Approximately 500 people lost their lives during the drought that hit the country in 1983, while in 2007 almost half of the population needed food aid as they did not have sufficient food aid due crop failure.
A comprehensive scoping study of Climate Smart Agriculture (CSA) policies in the country compiled by Norman Mhazo and A.M Manyatsi from the University of Swaziland has attributed the above to the effects of climate change that the country has been prone to. Swaziland has experienced a number of hydrological disasters with drought being the most common.
The lack of a comprehensive climate change policy and legislation has been cited as the major setback to implementing CSA in Swaziland. These included the lack of legislation to implement key food security related policies, lack of local infrastructure to support the manufacture and repairs of climate smart equipment, inadequate capacity within the ministry of agriculture, land tenure system that does not provide security over investment, traditions and culture that disadvantages females from acquiring land, and poverty.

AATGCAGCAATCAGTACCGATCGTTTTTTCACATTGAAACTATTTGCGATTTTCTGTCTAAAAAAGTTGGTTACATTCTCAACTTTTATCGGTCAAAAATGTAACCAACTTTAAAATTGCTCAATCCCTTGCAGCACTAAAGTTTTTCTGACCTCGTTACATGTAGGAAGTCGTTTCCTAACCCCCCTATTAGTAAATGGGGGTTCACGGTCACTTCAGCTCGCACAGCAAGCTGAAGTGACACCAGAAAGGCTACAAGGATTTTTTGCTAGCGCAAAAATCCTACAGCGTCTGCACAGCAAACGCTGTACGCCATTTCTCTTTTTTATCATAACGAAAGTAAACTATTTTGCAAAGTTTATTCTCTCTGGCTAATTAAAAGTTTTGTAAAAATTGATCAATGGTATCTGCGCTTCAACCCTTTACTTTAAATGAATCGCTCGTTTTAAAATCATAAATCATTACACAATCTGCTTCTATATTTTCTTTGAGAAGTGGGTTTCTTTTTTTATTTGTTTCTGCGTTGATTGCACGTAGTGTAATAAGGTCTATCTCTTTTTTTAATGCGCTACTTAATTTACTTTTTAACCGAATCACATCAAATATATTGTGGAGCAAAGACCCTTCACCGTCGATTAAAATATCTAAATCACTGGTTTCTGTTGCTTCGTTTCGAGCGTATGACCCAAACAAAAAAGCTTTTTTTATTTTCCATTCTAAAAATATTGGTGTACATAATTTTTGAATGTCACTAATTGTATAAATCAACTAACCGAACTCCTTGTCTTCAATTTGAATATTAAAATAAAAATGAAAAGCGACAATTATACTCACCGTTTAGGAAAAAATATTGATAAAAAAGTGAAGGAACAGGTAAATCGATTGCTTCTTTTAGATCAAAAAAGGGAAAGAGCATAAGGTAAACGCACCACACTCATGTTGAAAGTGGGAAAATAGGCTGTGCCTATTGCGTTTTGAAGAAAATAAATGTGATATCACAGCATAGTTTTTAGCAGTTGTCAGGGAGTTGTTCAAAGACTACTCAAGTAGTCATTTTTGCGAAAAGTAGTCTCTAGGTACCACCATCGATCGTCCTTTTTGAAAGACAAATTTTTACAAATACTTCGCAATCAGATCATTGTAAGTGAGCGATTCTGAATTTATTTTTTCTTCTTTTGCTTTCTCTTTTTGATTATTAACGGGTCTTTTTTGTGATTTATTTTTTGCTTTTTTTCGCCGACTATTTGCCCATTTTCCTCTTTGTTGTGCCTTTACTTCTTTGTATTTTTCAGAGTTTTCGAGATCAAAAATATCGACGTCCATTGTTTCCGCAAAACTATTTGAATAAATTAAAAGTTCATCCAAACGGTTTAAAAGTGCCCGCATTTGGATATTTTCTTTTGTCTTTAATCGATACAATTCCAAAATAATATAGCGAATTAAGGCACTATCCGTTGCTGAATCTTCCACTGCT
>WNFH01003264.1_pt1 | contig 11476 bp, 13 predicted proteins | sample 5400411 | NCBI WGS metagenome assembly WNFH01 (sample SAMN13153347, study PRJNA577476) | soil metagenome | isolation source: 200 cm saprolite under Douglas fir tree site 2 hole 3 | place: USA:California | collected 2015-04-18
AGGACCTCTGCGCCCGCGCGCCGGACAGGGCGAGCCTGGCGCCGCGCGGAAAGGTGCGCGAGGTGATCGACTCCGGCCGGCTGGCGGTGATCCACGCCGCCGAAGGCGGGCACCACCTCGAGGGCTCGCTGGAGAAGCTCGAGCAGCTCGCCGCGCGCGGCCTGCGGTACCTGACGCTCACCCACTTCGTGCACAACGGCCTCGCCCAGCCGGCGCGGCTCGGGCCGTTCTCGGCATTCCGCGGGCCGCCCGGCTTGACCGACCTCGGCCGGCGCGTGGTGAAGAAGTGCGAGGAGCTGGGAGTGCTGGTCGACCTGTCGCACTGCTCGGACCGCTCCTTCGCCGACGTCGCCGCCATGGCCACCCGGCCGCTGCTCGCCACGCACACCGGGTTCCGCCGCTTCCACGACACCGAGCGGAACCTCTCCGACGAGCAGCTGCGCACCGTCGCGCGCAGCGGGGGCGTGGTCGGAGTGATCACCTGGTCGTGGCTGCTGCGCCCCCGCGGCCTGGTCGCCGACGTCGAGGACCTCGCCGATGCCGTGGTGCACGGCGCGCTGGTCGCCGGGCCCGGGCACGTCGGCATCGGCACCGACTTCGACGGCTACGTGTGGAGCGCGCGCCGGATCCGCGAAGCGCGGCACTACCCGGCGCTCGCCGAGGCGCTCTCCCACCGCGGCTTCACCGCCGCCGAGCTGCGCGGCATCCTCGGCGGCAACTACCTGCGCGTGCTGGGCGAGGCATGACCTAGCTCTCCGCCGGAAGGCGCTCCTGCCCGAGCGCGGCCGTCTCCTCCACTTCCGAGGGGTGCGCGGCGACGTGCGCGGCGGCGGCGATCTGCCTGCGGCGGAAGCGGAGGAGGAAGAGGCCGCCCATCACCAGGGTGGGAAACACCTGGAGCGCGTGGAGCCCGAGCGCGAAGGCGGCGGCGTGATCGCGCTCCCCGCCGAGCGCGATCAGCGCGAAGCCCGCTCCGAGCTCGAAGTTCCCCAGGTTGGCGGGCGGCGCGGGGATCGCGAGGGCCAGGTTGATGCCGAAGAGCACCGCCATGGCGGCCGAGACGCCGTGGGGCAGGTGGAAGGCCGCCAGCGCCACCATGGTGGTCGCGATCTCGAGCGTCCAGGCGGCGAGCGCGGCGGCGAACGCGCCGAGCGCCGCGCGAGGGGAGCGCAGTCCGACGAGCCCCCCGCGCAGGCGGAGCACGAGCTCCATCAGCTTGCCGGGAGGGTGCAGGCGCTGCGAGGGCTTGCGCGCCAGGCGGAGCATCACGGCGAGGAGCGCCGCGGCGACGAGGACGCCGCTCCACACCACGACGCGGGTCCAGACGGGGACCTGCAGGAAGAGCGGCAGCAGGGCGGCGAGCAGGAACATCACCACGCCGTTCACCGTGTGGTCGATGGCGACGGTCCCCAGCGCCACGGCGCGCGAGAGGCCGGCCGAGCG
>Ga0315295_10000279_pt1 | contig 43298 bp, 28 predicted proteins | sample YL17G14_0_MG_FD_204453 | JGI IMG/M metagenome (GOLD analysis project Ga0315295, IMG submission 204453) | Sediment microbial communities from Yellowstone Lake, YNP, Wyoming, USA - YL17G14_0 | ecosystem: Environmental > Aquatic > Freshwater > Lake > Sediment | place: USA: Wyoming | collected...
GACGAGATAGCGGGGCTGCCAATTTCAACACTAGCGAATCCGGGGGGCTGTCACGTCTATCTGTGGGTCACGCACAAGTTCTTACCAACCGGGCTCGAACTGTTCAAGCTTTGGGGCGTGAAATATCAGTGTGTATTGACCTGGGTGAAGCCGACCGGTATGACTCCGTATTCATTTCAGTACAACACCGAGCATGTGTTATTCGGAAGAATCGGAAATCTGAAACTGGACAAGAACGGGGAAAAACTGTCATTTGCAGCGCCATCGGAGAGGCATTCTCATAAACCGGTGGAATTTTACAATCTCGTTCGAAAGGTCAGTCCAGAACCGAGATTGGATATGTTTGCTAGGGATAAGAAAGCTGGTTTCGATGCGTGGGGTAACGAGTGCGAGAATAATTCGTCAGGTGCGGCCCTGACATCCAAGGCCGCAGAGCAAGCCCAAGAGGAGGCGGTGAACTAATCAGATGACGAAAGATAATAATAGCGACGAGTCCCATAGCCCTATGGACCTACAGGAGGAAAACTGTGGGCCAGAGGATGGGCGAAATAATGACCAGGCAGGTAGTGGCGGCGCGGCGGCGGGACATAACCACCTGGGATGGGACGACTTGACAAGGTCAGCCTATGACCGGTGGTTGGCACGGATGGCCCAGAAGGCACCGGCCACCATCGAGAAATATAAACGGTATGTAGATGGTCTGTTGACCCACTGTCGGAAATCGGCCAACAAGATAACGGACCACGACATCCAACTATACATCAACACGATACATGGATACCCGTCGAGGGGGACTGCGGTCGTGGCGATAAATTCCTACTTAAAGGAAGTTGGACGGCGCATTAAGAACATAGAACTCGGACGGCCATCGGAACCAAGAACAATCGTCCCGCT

Currently the country does not have a national climate change policy and no specific legislation on climate change. Existing failed action policies included the Forest Policy of 2010 which awaits the passage through parliament before it could be enacted into an Act of parliament and recommendation of the national agriculture summit action plan of 2007 which are still outstanding. Other policies was the Comprehensive Africa Agriculture Development Programme (CAADP) which stipulated that agriculture must be allocated about 10 per cent of national budgetary resources but that has not been the case. The Water Act of 2003 is still pending.
The scoping study on CSA policies in Swaziland revealed that climate change is considered to be one of the major threats to the sustainability of the world’s environment, society and the global economy.According to the report the high rate of poverty made the majority of the population vulnerable to climate change and compromises their adaptation capacity.
This has resulted in the country being highly dependent on South Africa, accounting for 90 per cent of Swaziland’s imports, 60 per cent of exports and supplies 50 per cent of electricity (Central Bank of Swaziland, 2013). The imports included maize and maize products, dairy products, vegetables and construction material. Further, the report states that a majority of scientists believe that precautionary and prompt action is necessary to reduce the build up of green house gases such as carbon dioxide, caused by human activities.
For a detailed report , visit the link http://us8.campaign-archive2.com/?u=da69f36fc179db7b7b7719ec8&id=ce5128bb22&e=ced3869788